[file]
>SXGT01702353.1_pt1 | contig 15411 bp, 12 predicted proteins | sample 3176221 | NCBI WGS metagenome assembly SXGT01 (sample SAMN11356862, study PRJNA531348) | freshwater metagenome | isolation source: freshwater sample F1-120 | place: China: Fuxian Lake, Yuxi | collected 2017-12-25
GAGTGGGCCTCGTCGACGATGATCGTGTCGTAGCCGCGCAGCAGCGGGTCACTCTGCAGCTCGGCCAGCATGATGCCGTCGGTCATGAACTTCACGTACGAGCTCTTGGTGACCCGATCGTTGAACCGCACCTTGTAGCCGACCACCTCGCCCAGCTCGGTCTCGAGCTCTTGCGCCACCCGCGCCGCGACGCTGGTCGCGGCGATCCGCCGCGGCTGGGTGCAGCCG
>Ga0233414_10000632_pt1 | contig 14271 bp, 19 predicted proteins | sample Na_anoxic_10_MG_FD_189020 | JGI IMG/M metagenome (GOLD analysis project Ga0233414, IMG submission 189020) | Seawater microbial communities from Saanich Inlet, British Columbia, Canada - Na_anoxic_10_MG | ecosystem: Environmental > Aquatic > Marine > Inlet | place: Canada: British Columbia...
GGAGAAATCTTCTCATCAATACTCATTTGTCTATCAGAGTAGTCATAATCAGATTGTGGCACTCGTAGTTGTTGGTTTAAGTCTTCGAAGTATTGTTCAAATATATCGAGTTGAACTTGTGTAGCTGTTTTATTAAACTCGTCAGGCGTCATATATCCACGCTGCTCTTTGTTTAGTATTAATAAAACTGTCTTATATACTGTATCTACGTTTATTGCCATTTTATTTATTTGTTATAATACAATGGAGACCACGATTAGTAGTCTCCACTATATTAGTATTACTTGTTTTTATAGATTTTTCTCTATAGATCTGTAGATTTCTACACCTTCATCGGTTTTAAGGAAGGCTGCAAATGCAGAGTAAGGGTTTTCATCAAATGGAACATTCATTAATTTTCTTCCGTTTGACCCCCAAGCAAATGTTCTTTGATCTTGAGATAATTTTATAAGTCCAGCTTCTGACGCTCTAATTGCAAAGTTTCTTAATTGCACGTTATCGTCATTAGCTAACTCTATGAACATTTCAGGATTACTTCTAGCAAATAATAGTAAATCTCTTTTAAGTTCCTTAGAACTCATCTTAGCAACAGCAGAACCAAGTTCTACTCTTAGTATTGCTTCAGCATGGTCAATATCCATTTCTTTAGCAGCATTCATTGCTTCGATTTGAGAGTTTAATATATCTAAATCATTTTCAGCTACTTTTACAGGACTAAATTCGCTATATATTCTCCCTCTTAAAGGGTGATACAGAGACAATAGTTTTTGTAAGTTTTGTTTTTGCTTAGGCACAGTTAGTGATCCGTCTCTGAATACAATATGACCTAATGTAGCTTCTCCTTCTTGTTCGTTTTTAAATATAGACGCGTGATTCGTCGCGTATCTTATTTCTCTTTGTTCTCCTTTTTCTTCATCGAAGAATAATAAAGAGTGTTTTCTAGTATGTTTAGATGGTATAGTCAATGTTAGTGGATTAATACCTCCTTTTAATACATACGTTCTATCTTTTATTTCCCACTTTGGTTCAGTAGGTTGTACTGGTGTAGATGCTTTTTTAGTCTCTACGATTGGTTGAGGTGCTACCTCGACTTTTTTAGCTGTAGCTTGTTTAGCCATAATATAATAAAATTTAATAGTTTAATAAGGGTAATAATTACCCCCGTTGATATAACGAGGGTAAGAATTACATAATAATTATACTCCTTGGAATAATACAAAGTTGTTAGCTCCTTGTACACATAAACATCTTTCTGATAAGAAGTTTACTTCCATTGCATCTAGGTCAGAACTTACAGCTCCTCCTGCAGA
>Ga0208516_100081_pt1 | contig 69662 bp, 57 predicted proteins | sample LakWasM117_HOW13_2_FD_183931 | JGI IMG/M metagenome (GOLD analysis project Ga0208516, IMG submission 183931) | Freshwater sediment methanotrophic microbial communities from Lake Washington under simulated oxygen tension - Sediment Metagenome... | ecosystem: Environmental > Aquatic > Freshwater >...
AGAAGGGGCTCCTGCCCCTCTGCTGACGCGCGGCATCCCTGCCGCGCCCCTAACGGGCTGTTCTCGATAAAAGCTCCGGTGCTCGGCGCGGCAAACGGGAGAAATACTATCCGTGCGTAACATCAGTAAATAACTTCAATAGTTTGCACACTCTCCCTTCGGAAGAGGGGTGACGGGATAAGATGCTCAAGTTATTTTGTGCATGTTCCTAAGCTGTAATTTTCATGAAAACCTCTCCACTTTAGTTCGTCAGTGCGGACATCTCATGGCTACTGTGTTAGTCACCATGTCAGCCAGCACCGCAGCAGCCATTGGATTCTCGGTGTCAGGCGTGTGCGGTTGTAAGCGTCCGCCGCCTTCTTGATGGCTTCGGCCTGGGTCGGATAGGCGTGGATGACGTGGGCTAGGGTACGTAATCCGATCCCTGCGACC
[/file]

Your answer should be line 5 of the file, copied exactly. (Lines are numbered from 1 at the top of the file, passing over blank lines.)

>Ga0208516_100081_pt1 | contig 69662 bp, 57 predicted proteins | sample LakWasM117_HOW13_2_FD_183931 | JGI IMG/M metagenome (GOLD analysis project Ga0208516, IMG submission 183931) | Freshwater sediment methanotrophic microbial communities from Lake Washington under simulated oxygen tension - Sediment Metagenome... | ecosystem: Environmental > Aquatic > Freshwater >...